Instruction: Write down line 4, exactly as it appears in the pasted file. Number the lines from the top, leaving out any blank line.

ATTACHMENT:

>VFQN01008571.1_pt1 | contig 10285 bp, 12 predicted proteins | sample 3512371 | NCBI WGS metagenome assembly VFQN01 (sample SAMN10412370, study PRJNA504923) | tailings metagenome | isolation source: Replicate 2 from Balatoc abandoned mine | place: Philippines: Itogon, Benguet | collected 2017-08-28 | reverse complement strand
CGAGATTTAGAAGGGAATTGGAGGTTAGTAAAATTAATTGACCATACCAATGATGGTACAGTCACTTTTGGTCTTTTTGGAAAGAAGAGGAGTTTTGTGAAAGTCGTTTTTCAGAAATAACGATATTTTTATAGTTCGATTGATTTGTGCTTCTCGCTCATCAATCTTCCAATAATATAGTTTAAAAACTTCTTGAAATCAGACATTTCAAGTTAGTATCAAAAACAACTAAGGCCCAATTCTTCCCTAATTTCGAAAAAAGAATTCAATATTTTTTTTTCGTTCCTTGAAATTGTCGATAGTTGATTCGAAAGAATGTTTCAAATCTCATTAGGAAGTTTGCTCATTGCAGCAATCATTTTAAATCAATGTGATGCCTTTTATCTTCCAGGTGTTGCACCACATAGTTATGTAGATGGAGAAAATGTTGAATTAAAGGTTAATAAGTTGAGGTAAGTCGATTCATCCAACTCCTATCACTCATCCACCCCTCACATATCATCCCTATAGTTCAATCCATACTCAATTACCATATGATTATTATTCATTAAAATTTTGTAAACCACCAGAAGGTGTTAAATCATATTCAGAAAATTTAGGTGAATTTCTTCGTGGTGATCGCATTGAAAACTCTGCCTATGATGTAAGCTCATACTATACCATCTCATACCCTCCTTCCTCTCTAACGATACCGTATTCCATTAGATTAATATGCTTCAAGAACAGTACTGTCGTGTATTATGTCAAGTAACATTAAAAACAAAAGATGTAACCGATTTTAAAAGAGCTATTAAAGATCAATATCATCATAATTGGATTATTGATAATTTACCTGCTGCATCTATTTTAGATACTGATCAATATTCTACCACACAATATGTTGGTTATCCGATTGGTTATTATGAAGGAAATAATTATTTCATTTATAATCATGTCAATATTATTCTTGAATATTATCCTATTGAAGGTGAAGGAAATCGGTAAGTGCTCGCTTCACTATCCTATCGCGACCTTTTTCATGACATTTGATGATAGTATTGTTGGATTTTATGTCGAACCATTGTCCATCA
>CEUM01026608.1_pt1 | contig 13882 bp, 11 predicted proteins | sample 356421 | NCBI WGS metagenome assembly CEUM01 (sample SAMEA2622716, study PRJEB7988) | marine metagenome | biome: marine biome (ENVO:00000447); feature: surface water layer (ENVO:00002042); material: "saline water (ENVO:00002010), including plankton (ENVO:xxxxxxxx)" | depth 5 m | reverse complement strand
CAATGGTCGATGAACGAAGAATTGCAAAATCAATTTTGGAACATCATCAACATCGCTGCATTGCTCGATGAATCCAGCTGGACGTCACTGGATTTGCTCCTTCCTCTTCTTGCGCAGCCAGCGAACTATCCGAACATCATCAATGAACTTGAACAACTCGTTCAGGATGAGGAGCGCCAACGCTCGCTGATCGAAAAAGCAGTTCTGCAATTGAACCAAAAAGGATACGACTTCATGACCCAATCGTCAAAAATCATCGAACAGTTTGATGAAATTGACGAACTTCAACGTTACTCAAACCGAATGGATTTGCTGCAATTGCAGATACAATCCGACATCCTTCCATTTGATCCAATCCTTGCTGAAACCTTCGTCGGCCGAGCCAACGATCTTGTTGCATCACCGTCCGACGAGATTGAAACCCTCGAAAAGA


CAATGGTCGATGAACGAAGAATTGCAAAATCAATTTTGGAACATCATCAACATCGCTGCATTGCTCGATGAATCCAGCTGGACGTCACTGGATTTGCTCCTTCCTCTTCTTGCGCAGCCAGCGAACTATCCGAACATCATCAATGAACTTGAACAACTCGTTCAGGATGAGGAGCGCCAACGCTCGCTGATCGAAAAAGCAGTTCTGCAATTGAACCAAAAAGGATACGACTTCATGACCCAATCGTCAAAAATCATCGAACAGTTTGATGAAATTGACGAACTTCAACGTTACTCAAACCGAATGGATTTGCTGCAATTGCAGATACAATCCGACATCCTTCCATTTGATCCAATCCTTGCTGAAACCTTCGTCGGCCGAGCCAACGATCTTGTTGCATCACCGTCCGACGAGATTGAAACCCTCGAAAAGA